Photographer: Yorgos Karahalis/Bloomberg

Greece May Face Aid-Payout Delay as EU Warns on Backsliding

  • Tsakalotos says September timetable may slip amid stats row
  • Athens told ‘to depoliticize the Greek administration’

Greece’s finance chief said the next international aid payout to the country may be delayed as the European Union stepped up warnings about domestic political meddling in the Greek state.

Finance Minister Euclid Tsakalotos raised the possibility of the government in Athens failing to qualify on time for a 2.8 billion-euro ($3.1 billion) disbursement due in September from the euro area. That’s what remains of a 10.3 billion-euro tranche that finance ministers approved in principle three months ago.

“If there is a delay, it’ll be days not weeks,” Tsakalotos told Bloomberg News in Brussels on Monday before a meeting with EU Economic Affairs Commissioner Pierre Moscovici. “Part of the reason for the meeting is to discuss the process to ensure there aren’t delays.”

Slipping timetables have been a regular feature of loan payouts to Greece since it first turned to the euro area and the International Monetary Fund for a rescue in 2010. Now in it’s third bailout, the country faces continued creditor warnings about backsliding on overhauls that are a condition for aid.

Greek Modernization

The European Commission sent the latest salvo to Athens, saying on Monday that criticism of the former head of Greece’s statistical agency by allies of Prime Minister Alexis Tsipras risks undermining the credibility of Greek fiscal data. The commission, the EU’s executive arm, said the Greek government must push ahead under its aid program with commitments to curb political interference in administrative matters.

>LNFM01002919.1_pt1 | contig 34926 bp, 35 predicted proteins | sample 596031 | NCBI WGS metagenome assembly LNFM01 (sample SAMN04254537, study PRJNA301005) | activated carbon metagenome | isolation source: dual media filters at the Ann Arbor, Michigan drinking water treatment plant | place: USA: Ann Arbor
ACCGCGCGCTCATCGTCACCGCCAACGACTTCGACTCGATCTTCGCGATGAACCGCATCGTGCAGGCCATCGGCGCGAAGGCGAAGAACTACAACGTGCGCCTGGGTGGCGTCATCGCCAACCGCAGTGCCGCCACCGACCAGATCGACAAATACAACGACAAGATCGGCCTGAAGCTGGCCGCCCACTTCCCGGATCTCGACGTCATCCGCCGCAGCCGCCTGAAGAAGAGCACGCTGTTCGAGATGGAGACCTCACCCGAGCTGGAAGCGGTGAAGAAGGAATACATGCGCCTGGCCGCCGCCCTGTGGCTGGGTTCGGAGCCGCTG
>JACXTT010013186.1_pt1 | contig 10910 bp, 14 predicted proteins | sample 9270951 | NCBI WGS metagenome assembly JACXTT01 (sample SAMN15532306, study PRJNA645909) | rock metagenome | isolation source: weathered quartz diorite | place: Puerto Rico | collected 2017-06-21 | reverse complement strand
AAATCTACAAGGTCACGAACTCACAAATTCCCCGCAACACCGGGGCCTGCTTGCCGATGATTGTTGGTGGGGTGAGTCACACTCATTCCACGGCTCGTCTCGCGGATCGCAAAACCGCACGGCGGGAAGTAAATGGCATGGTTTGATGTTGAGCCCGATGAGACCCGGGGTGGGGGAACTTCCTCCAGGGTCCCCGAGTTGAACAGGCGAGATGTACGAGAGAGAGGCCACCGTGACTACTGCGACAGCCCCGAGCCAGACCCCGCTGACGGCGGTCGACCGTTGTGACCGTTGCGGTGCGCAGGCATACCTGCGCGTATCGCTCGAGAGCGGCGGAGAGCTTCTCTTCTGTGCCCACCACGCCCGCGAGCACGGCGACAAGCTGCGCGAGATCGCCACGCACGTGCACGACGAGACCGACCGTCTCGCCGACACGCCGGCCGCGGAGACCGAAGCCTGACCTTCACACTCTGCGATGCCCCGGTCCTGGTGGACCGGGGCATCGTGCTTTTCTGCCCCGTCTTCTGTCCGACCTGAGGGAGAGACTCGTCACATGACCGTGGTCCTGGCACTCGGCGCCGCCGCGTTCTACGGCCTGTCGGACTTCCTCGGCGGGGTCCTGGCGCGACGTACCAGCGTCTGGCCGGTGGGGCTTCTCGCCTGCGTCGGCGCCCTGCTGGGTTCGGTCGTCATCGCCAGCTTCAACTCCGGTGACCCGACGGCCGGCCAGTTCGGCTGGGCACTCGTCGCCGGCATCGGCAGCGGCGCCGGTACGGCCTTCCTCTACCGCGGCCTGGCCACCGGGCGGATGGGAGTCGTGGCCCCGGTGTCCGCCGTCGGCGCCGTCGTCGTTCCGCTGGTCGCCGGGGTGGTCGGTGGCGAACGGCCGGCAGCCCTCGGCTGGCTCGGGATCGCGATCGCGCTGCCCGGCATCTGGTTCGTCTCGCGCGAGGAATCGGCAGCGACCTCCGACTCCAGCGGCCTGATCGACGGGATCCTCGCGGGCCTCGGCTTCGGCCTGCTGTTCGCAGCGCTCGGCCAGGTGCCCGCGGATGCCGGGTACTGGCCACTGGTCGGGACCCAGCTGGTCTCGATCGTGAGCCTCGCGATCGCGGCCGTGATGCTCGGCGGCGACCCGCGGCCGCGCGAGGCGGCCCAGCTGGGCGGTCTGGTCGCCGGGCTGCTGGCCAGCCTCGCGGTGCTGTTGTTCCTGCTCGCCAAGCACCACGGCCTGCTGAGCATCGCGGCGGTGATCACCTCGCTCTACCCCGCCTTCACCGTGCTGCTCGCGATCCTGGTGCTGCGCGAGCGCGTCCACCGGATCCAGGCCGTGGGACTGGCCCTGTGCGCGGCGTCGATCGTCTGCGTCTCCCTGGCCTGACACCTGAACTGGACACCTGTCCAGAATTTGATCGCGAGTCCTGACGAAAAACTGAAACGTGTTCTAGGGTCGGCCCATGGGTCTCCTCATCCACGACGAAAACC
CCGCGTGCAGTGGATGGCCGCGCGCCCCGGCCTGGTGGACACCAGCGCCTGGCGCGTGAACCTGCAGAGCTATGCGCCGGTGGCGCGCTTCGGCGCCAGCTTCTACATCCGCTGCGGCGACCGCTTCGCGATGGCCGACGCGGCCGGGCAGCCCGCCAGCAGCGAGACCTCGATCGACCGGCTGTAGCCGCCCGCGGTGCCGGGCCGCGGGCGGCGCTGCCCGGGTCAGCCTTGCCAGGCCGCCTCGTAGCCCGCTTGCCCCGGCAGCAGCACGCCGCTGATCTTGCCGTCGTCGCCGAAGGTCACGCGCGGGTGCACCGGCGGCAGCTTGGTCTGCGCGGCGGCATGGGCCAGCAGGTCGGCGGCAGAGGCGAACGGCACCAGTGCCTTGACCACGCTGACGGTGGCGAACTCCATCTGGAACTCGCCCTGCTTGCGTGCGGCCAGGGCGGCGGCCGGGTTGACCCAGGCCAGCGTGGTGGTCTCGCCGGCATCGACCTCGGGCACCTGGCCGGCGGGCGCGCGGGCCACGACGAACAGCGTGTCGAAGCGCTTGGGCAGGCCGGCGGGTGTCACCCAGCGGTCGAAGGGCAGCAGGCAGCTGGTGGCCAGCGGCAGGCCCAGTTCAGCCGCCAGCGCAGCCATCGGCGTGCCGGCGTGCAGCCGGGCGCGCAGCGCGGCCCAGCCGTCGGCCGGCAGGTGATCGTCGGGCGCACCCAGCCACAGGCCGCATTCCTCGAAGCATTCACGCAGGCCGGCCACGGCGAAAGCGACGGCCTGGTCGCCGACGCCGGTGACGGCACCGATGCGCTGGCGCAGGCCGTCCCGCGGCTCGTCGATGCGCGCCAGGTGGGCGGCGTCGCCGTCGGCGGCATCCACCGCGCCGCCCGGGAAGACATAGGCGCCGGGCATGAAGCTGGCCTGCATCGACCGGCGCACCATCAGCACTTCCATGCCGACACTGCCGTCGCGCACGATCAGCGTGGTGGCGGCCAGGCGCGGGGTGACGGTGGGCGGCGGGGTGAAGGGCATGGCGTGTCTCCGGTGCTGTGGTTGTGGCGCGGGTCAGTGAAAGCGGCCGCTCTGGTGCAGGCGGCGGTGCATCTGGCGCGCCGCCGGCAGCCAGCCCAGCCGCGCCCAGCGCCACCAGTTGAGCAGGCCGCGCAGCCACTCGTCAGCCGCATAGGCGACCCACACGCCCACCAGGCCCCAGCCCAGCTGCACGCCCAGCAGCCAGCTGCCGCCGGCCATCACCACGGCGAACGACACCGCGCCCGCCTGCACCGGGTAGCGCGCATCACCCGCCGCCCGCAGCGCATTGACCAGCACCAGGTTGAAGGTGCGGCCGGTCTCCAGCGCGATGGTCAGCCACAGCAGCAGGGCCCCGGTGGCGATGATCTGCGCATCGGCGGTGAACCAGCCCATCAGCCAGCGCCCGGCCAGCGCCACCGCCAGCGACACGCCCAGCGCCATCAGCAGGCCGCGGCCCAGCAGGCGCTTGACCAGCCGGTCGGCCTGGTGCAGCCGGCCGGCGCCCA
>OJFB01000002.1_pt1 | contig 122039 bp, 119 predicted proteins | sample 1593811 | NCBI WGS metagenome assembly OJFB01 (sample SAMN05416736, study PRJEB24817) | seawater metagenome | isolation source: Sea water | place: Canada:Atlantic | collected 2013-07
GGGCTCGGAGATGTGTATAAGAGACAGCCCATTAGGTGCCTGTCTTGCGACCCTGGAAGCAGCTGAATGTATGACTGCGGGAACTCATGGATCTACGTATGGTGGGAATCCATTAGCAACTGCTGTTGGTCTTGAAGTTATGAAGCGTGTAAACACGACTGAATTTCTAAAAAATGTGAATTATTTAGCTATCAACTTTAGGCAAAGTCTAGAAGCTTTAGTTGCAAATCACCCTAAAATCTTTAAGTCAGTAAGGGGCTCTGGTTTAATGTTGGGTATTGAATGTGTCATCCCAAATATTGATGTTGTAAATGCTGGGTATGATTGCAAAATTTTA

“The commission has long urged the implementation of the pillar of the program related to the modernization of the Greek state and public administration,” Margaritis Schinas, chief spokesman at the 28-nation body, told reporters in Brussels. “This also includes the need to depoliticize the Greek administration.”

The political controversy centers on Andreas Georgiou, who faces felony charges in Greece for reporting a 2009 budget deficit that was more than five times the EU limit and that unleashed the euro-area debt crisis. The EU has vouched for data submitted by the Hellenic Statistical Authority under Georgiou from 2010 to 2015 and validated by EU statistics office Eurostat.

Greek Minister of State Nikos Pappas, Tsipras’s closest aide, asked publicly in early August whether Georgiou inflated the spending gap to force the country into a rescue. Avgi, a newspaper affiliated with Tsipras’s anti-austerity Syriza party, labeled Georgiou an “executioner” in an Aug. 4 editorial.

The Greek government has committed to “upholding confidence in Greek statistics and defending them against any efforts to undermine their credibility,” according to an agreement in June between Athens and its international budget auditors. The depoliticization of the public administration is one of main targets set in the latest Greek bailout, according to a joint statement by euro-area leaders in July 2015.

Finance ministers from the currency bloc will discuss the matter when they meet on Sept. 9 in Bratislava, Slovakia, Schinas said. He reiterated the commission’s confidence in data produced since 2010 by the Hellenic Statistical Authority, also known as Elstat. The quality of the 2010-2015 data “is beyond any doubt,” Schinas said.

“The commission does not as a matter of principle comment on national legal proceedings and does not ask a member-state government to do so,” he said. “We are, however, concerned about statements in the media regarding the case that call into question the reliability of Elstat data.”

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